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Rebellion Record: a Diary of American Events, Diary from December 17, 1860 - April 30, 1864 (ed. Frank Moore) 8 0 Browse Search
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as genius and patriotism by all sensible men in the world now, and by every historian that will judge the deed hereafter. The Fourth Pennsylvania Regiment from the county of Montgomery, arrived at Washington from Annapolis. It is commanded by the following officers: Colonel, John F. Hartranft; Lieut. Col., Edward Schall; Major, Edwin Schall; Adjutant, Chas. Hunsicker; Quartermaster, Yerkes; Surgeon, Dunlop; Assistant-Surgeons, Christ and Rogers; Captains, Bolton, Schall, Chamberlain, Dunn, Snyder, Allabaugh, Amey, Brooke, Cooke, and Taylor. The regiment numbers about 900, and comprises a fine body of hardy yeomanry and artisans, who left their fields and shops to rally in defence of the National Capital.--National Intelligencer, May 9. The steam frigate Minnesota, the flag-ship of the blockading squadron, sailed from Boston, Mass.--Boston Transcript, May 8. A meeting in aid of the volunteers from Roxbury, Mass., was held in that city. Speeches were made by Rev. J
y were met by two or three hundred of the rebel cavalry, who opened upon them with carbine and pistol. Many of the horses in Captain Bell's party, not being practised to the discharge of arms, became unmanageable. The National troops were at once thrown into confusion; but each man, fighting on his own account, discharged his piece at the enemy, emptying several saddles. Two of the rebel horses were brought in. Lieutenant John W. Ford and Sergeant Smith, of Company F, were taken prisoners. Sergeant Parker, of Company M, was seriously injured by the fall of its horse. He was brought back to camp. When the Nationals returned to camp, fortyfive men were missing. The number killed and wounded is not known. Henry Fry and Jacob M. Hemslier were hung at Greenville, Tennessee, for bridge-burning.--Henry C. Burnett, Representative from Kentucky, was, upon the motion of Mr. Dunn of Indiana, expelled from the Congress of the United States for active participation in the rebellion.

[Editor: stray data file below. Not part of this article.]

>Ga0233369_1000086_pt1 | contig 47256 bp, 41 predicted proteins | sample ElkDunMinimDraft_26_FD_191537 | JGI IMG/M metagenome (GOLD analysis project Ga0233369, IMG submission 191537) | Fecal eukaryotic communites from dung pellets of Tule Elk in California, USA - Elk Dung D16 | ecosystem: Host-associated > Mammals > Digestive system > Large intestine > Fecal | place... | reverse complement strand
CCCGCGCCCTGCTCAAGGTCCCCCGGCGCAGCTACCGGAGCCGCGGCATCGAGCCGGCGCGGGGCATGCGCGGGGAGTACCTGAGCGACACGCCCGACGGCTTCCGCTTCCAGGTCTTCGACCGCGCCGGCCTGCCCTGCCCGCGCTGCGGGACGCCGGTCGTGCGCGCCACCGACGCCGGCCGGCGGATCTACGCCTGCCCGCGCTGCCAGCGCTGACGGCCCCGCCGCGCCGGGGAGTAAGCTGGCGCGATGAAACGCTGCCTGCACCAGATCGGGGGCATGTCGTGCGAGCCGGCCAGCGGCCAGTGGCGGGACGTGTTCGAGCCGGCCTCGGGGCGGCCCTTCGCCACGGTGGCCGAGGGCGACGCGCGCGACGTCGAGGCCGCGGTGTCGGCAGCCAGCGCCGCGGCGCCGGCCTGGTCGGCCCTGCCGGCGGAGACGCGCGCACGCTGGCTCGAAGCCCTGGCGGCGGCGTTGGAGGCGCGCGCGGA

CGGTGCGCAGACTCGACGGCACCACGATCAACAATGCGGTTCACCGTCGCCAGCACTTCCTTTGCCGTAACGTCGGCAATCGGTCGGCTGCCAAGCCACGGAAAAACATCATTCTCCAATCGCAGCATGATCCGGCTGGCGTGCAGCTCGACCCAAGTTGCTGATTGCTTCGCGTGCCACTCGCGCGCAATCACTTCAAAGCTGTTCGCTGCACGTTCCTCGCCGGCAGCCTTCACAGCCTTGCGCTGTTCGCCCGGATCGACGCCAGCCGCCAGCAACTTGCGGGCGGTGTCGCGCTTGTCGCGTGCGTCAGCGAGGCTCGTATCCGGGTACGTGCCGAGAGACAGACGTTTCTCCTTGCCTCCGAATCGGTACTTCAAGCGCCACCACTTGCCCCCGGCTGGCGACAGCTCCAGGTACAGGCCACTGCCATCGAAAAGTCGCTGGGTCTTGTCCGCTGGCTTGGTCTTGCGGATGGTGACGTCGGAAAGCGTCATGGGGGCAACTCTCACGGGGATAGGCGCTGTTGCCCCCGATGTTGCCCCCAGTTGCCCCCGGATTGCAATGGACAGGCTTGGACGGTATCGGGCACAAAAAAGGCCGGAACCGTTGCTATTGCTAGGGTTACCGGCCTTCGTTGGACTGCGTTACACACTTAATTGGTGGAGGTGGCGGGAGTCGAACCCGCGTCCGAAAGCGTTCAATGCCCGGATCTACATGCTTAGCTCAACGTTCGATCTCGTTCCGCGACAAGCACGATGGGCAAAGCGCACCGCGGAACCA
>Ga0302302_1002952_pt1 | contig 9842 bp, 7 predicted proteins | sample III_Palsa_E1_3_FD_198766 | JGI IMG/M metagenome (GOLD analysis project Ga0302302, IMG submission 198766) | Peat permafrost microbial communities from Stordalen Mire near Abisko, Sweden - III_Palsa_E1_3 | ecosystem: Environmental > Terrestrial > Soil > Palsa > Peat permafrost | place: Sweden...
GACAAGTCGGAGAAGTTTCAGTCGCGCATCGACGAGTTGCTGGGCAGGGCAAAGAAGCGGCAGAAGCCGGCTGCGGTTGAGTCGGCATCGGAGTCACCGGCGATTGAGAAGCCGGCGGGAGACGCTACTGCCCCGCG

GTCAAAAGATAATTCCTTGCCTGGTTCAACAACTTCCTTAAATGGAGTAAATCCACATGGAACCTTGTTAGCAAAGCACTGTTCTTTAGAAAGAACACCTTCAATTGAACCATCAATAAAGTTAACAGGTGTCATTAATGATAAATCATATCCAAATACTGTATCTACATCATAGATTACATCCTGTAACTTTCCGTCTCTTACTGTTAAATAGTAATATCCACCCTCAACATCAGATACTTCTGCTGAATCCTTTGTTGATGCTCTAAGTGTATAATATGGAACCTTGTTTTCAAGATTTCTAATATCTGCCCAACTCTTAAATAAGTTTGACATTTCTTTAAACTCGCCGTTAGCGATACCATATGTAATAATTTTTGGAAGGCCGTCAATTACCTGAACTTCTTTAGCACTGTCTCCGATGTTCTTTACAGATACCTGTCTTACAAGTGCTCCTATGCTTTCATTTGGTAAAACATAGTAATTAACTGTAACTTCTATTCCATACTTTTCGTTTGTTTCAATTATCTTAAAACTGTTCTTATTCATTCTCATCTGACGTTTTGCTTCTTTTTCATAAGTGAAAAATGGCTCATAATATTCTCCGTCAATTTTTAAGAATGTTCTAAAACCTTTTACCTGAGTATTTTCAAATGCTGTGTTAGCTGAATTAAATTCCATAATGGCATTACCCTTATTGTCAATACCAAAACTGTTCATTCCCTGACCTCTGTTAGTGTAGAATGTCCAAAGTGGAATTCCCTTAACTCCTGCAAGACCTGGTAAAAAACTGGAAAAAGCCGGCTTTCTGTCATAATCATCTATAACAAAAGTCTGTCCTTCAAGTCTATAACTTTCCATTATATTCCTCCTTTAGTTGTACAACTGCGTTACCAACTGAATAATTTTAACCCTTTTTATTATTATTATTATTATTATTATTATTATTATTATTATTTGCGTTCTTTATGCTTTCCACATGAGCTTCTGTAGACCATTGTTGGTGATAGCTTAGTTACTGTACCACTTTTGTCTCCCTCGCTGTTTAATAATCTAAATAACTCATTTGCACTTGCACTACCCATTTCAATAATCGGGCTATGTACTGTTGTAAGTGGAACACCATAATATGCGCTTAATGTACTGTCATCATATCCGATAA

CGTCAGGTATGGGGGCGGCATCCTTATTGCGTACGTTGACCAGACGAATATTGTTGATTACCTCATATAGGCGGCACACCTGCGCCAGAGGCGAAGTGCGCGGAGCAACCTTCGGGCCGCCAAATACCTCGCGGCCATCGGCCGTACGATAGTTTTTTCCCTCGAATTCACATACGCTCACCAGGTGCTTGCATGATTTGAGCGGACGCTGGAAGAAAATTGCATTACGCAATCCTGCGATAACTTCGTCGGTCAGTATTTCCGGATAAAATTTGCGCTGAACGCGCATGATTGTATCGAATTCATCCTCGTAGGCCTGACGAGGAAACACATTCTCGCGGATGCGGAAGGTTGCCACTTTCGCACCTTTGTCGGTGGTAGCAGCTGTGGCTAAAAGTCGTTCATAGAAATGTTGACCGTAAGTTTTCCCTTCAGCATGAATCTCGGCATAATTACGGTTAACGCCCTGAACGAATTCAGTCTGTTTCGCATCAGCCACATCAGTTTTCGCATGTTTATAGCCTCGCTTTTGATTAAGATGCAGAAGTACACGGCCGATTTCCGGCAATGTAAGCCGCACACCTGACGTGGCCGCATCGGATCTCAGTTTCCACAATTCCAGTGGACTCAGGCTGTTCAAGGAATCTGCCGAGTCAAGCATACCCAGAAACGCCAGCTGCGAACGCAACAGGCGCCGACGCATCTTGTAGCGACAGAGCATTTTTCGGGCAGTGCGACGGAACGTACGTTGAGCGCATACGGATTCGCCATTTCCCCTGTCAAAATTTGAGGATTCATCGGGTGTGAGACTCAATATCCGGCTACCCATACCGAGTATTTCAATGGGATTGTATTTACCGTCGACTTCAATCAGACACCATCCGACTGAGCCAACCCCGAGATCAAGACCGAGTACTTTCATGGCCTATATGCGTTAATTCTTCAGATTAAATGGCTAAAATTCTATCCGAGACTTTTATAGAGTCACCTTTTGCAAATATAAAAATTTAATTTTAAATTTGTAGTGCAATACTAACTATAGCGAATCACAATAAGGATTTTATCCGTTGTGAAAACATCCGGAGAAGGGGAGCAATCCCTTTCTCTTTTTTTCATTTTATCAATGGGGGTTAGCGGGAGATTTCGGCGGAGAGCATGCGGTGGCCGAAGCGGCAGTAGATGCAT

, and thence to Hunter's Mills. When near the latter place, Capt. Wilson and Lieut. Stetson discovered a rebel who was endeavoring to make his escape. They dashed off after him and soon returned into camp with him as a prisoner. When introduced to Gen. Hancock, the latter said : Ah! Vollin, I am glad to see you — we have been looking for you for some time past. He is said to be a spy, and a most notoriouspicket murderer.--Philadelphia Press, December 20. The United States Marshal Hiram Dunn arrested at St. Albans, Vt., Mrs. Meyer, the wife of a German Jew residing in New York, who had been acting as a messenger between the rebels who congregate in Montreal and the South. She was extremely violent for a few minutes, but found it best to put up with what could not be avoided, and submitted to an examination of her person and trunk by some ladies. The result was the discovery of a package of letters containing important treasonable correspondence.--Burlington Free Press.
oes, together with a large lot of horses, mules, wagons, and commissary stores, which had been taken from Colonel Mulligan's command, and a considerable quantity of boots and shoes, which the rebels took from the steamer Sunshine. Colonel Dietzler, in command at Lexington, ordered the arrest of a large number of wealthy and influential secessionists, whom he held responsible for the conduct of their hirelings in assassinating his men. In the House of Representatives at Washington, Mr. Dunn, from the Military Committee, reported a bill authorizing and directing the Secretary of War to furnish the prisoners of the United States, in the revolted States, with clothing and other necessaries of life, and for this purpose that he employ such agents as may be necessary. The bill was passed. The Richmond Examiner of this date has the following: The report of the keeper of Holywood Cemetery that up to the 12th inst., five hundred and forty Confederate soldiers had been buried at